11.02.2006

We Went Fishing(lack of a better word) Today


Well, it got to the point where we either had to go fishing or set the night-crawlers that had been living in our fridge for the last 3 days, free. The corner grocery where we buy our bait is kinda on the outskirts of town. We planned a trip to the ole fishin' hole sometime this week, so when we passed by we picked up some worms in a lil styrofoam box. They keep 'em in the cooler (more on that later) in a kind of hibernation and they stay quite happy in your fridge for up to 5 days. Anyways, for the amount of bites we had, we could'a been sittin' out there without the @#$*%@%$(sailor term) worms. Not a nibble for 3 hours. We didn't complain though, cause the saying "It's hard to beat even a bad day fishing" is certainly true. We relaxed on this cool, breezy Fall day and really had fun; thas what 'joie de vie' is all about. On the way home we were treated to a sure sign of Fall in south-east Louisiana; the smell of burning sugar cane. They are beginning to harvest the cane and will continue harvesting and grinding through New Years. When they burn the leaves off the cane they pick a dry, windy day like today and the whole area smells of burning leaves, its a nice arouma. That made for a nice ending to a very pleasent (even though fishless) day.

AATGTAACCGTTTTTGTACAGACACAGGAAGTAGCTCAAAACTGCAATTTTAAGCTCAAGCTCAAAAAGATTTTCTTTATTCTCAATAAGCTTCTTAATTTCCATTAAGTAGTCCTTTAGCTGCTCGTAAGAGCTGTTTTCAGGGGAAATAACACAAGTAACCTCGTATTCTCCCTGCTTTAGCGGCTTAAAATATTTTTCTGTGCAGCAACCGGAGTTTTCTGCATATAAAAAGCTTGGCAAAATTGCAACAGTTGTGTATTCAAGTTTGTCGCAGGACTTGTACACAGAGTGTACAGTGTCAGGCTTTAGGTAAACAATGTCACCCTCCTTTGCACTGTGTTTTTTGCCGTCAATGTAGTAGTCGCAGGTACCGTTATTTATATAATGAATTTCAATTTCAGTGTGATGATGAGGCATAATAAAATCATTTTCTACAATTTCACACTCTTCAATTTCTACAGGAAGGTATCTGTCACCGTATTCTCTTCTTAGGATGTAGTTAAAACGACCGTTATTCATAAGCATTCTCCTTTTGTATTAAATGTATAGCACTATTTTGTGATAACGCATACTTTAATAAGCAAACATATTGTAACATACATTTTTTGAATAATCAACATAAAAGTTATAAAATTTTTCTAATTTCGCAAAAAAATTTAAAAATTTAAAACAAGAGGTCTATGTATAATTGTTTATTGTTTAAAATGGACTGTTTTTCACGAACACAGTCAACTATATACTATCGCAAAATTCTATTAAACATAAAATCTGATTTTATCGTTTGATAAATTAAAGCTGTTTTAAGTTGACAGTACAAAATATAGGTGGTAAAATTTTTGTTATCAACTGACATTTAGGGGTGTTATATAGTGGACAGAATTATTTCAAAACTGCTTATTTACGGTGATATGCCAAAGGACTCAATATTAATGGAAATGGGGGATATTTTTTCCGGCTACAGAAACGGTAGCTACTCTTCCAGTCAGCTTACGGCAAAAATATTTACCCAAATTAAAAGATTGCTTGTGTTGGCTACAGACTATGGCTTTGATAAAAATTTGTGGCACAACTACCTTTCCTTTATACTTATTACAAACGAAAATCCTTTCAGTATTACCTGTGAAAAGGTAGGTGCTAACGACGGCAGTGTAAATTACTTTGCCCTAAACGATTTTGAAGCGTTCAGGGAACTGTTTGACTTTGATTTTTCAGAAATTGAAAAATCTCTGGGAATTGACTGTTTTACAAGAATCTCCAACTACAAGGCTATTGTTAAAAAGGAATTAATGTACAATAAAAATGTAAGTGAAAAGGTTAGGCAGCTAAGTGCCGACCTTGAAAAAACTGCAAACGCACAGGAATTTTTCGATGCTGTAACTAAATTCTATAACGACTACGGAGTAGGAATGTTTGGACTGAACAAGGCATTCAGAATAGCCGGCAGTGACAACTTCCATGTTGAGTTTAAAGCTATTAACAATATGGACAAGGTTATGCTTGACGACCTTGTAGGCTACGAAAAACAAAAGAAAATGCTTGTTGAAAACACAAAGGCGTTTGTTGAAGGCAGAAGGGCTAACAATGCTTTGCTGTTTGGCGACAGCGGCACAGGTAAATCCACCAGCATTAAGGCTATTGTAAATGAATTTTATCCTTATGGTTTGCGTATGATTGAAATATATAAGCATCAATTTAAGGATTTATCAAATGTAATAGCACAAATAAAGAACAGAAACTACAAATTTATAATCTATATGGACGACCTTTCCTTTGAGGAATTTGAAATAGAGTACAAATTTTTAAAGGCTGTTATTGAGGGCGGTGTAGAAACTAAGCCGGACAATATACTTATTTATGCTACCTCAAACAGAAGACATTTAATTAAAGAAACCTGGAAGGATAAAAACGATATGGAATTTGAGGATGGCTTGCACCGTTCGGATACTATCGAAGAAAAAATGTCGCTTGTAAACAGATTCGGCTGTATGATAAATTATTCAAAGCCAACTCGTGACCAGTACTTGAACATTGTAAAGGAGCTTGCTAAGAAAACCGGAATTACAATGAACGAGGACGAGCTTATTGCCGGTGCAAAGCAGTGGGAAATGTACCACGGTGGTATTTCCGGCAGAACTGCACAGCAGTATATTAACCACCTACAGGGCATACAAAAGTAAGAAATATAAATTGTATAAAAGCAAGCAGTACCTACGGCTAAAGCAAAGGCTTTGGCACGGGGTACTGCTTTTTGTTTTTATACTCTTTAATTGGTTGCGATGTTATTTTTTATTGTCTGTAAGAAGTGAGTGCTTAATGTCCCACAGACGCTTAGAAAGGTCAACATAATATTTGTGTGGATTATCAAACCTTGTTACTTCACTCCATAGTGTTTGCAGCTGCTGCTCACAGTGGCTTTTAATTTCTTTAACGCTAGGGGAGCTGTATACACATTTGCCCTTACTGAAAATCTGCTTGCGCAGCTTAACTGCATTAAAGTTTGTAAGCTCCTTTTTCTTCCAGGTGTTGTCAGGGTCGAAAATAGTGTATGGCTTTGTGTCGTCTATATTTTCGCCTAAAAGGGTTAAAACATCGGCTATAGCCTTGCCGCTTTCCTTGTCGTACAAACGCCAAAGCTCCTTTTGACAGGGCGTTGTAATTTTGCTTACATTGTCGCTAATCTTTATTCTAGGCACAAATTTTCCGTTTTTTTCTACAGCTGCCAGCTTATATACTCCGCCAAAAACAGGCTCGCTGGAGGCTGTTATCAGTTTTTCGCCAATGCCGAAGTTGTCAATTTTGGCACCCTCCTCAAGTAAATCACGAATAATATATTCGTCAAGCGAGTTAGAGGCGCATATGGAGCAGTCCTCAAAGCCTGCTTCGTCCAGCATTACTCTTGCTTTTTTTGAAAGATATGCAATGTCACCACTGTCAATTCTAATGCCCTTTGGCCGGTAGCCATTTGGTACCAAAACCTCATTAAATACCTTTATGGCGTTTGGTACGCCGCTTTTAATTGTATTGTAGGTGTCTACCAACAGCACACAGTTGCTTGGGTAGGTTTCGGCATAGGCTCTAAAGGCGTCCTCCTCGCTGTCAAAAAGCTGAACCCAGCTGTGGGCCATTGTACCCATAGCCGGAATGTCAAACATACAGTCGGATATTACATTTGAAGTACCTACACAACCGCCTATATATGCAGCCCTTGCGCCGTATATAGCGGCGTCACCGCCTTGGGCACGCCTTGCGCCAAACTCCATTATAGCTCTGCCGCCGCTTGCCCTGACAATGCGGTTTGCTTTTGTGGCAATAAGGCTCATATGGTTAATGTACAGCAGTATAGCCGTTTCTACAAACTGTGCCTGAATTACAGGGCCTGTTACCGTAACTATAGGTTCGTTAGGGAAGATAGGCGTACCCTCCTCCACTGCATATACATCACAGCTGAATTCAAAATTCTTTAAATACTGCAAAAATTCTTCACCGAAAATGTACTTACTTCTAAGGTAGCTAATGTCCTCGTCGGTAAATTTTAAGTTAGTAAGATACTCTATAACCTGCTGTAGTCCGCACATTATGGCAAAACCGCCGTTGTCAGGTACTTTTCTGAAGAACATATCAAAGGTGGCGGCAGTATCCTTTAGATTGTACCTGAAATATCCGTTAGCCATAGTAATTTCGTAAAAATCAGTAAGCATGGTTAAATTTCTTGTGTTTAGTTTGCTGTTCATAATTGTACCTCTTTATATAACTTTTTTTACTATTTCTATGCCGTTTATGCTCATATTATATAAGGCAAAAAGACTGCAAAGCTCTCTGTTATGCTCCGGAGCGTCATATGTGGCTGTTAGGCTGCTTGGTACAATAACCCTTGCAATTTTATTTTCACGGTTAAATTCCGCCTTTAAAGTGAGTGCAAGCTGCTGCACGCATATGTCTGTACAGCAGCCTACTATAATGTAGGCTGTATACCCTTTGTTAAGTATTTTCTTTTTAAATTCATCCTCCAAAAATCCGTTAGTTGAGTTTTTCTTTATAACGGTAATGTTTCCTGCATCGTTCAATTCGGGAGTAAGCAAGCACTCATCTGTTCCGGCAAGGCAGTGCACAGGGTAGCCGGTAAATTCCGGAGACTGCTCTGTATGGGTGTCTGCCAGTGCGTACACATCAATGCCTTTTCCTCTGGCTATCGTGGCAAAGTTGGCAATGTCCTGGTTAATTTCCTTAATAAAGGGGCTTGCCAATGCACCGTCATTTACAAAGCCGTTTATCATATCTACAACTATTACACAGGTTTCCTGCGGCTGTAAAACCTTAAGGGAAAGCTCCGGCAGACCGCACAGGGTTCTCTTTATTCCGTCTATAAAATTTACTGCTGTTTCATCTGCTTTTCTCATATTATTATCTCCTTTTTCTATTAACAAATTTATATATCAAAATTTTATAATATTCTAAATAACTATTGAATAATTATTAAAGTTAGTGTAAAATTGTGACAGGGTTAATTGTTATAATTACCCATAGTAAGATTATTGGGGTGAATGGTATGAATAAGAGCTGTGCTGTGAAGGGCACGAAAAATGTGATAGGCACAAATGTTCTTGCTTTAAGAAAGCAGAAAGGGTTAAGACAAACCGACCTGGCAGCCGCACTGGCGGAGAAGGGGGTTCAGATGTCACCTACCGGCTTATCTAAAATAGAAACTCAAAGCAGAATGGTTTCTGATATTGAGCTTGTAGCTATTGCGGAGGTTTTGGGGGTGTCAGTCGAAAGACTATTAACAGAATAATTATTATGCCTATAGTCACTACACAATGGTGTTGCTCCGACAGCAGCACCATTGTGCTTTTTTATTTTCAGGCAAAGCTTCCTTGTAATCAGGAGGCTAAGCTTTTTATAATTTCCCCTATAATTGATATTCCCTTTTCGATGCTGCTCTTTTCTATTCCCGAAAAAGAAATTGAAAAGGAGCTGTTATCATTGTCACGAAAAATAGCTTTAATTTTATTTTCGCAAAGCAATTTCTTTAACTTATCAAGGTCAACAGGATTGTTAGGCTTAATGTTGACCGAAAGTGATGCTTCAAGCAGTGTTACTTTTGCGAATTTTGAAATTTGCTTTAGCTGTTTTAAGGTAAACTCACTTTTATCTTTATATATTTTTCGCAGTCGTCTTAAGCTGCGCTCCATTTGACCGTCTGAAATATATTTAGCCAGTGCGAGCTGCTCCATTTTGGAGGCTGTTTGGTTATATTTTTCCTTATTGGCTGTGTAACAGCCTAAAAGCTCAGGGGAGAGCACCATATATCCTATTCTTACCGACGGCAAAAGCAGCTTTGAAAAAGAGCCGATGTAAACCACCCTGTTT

Hi, Peggy adding my 2 cents. When I first moved to our town from western NY, Cappy warned me that during the harvest season, that the whole sky would be filled with smoke, so I was prepared. Cappy's sister, Maria, told me that when she first came to our little town during harvest one year, it scared her because she said it looked as though the whole world was on fire. In NY State when I was a child, people, as a matter of course in the Fall, would burn the leaves that fell in their yards. Now of, course, that's against the law. I was surprised that the sugar cane industry burned the leaves of their cane in the process of harvesting. The cane farmers are starting to use the newer equipment which is out-dating the burning way of collecting the sugar cane, but it's an expensive proposition. Now every year when I see what looks, as his sister said, as though the whole world is on fire, it's rather exciting. Fall is here, the farmers have the many, many fires under control, as they have had for generations, and just seeing tremendously huge clouds quickly filling the crystal blue sky is jaw-dropping and amazing when it takes you off-guard. As good as Cappy is at taking pictures, these just don't show how massive and fast-moving the billowing clouds of smoke is.
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